Special Issue "Analysis of an Intelligence Dataset"

A special issue of Journal of Intelligence (ISSN 2079-3200).

Deadline for manuscript submissions: closed (31 May 2020).

Printed Edition Available!
A printed edition of this Special Issue is available here.

Special Issue Editor

Dr. Nils Myszkowski
E-Mail Website
Guest Editor
Department of Psychology, Pace University, 1 Pace Plaza, New York, NY 10038, USA
Interests: aesthetic abilities; intelligence; creativity; personality

Special Issue Information

Dear Colleagues,

The Journal of Intelligence plans a special issue on the analysis of data from the Raven Progressive Matrices.

  • The data are available at: https://data.mendeley.com/datasets/h3yhs5gy3w/1
  • The answer key is 7,6,8,2,1,5,1,6,3,2,4,5
  • For an example of how the data can be analyzed, see:
    Myszkowski, N., & Storme, M. (2018). A snapshot of g. Binary and polytomous item-response theory investigations of the last series of the Standard Progressive Matrices (SPM-LS). Intelligence, 68, 109-116.

We welcome all manuscripts which contribute to an understanding of the data and/or to the measurement of intelligence, whether related or not to the approaches used by Myszkowski and Storme (2018). Any type of analysis qualifies on the condition that it is of a sufficiently high level of quality. The deadline for submission is 30 November 2019. Submitted manuscripts will be subjected to the regular review process.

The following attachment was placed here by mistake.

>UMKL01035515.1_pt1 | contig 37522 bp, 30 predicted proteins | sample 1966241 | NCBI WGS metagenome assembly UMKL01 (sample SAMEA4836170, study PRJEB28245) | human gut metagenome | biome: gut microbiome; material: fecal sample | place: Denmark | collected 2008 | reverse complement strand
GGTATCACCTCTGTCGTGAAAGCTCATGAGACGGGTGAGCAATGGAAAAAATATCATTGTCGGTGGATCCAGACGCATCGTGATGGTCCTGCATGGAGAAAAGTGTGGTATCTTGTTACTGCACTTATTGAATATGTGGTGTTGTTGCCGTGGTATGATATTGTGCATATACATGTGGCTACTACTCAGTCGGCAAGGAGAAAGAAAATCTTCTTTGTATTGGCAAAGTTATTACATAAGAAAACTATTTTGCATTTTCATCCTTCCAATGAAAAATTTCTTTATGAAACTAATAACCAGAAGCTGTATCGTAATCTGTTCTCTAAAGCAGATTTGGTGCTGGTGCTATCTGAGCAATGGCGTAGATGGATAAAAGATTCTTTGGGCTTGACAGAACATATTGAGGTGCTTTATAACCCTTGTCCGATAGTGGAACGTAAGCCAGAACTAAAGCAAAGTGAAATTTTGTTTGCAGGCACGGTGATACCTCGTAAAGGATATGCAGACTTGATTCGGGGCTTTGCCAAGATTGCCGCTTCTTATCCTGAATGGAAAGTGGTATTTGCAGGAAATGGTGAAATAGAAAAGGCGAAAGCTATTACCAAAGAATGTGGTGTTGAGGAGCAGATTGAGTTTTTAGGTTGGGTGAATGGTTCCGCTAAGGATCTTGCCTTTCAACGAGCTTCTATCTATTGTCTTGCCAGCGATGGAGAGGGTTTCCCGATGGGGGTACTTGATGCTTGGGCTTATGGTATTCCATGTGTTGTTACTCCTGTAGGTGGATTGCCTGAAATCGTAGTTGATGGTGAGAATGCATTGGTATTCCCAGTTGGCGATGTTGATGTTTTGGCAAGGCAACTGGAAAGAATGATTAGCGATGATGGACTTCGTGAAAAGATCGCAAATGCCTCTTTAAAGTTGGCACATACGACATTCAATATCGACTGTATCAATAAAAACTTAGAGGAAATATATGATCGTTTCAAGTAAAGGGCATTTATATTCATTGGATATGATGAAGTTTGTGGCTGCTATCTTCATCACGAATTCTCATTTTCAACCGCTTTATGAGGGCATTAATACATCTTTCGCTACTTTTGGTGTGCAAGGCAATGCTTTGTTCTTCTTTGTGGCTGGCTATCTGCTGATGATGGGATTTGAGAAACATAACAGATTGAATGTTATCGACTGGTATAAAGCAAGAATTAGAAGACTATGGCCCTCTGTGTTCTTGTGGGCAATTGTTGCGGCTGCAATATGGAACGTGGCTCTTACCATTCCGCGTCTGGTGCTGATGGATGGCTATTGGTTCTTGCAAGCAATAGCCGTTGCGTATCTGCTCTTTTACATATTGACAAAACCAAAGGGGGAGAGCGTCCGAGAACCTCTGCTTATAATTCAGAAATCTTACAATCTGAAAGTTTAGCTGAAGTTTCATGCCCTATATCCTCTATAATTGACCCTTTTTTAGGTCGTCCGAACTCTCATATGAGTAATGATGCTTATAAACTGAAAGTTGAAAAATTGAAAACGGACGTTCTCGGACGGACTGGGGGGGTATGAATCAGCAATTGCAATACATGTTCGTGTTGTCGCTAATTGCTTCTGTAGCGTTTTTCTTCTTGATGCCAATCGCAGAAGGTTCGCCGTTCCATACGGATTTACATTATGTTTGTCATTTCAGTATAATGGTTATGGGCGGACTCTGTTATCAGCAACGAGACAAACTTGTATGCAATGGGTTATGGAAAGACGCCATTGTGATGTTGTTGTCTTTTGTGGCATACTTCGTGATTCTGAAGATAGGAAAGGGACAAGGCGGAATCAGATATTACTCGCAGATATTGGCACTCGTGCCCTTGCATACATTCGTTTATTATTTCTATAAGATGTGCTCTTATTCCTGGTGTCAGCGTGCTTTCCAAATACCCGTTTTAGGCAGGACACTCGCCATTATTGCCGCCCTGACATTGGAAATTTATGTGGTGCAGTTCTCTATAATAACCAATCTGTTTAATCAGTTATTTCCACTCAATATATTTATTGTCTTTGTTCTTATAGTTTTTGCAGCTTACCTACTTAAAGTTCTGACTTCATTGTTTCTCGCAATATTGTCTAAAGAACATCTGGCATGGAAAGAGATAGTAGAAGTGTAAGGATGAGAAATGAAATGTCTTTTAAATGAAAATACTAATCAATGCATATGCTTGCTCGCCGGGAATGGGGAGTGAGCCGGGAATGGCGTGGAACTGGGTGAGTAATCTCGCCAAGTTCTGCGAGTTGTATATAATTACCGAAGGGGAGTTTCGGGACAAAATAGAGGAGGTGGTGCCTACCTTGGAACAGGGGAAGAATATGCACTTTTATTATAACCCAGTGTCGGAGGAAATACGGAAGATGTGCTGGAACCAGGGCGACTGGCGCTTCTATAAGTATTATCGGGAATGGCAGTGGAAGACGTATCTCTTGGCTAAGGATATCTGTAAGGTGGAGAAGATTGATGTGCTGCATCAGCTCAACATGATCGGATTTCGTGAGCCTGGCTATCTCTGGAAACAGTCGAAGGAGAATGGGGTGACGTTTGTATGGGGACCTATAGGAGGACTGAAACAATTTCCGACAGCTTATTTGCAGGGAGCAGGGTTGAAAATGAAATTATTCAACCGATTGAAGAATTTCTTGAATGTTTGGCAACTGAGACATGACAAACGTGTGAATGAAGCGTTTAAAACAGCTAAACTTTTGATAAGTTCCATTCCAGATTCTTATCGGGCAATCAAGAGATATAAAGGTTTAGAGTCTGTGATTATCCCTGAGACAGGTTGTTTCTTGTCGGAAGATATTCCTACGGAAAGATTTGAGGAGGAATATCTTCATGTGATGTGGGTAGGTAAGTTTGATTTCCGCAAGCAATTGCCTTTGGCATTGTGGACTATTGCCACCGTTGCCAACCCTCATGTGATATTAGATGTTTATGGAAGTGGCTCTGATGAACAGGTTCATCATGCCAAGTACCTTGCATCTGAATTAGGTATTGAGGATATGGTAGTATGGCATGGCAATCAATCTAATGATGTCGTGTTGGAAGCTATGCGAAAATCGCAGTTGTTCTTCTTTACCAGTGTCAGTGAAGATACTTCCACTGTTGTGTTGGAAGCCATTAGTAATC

Dr. Nils Myszkowski
Guest Editor

Manuscript Submission Information

Manuscripts should be submitted online at www.mdpi.com by registering and logging in to this website. Once you are registered, click here to go to the submission form. Manuscripts can be submitted until the deadline. All papers will be peer-reviewed. Accepted papers will be published continuously in the journal (as soon as accepted) and will be listed together on the special issue website. Research articles, review articles as well as short communications are invited. For planned papers, a title and short abstract (about 100 words) can be sent to the Editorial Office for announcement on this website.

Submitted manuscripts should not have been published previously, nor be under consideration for publication elsewhere (except conference proceedings papers). All manuscripts are thoroughly refereed through a single-blind peer-review process. A guide for authors and other relevant information for submission of manuscripts is available on the Instructions for Authors page. Journal of Intelligence is an international peer-reviewed open access quarterly journal published by MDPI.

Please visit the Instructions for Authors page before submitting a manuscript. The Article Processing Charge (APC) for publication in this open access journal is 1400 CHF (Swiss Francs). Submitted papers should be well formatted and use good English. Authors may use MDPI's English editing service prior to publication or during author revisions.

Published Papers (8 papers)

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Editorial

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Editorial
Analysis of an Intelligence Dataset
J. Intell. 2020, 8(4), 39; https://0-doi-org.brum.beds.ac.uk/10.3390/jintelligence8040039 - 19 Nov 2020
Viewed by 941
Abstract
It is perhaps popular belief—at least among non-psychometricians—that there is a unique or standard way to investigate the psychometric qualities of tests [...] Full article
(This article belongs to the Special Issue Analysis of an Intelligence Dataset)

Research

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Article
Regularized Latent Class Analysis for Polytomous Item Responses: An Application to SPM-LS Data
J. Intell. 2020, 8(3), 30; https://0-doi-org.brum.beds.ac.uk/10.3390/jintelligence8030030 - 14 Aug 2020
Cited by 3 | Viewed by 1574
Abstract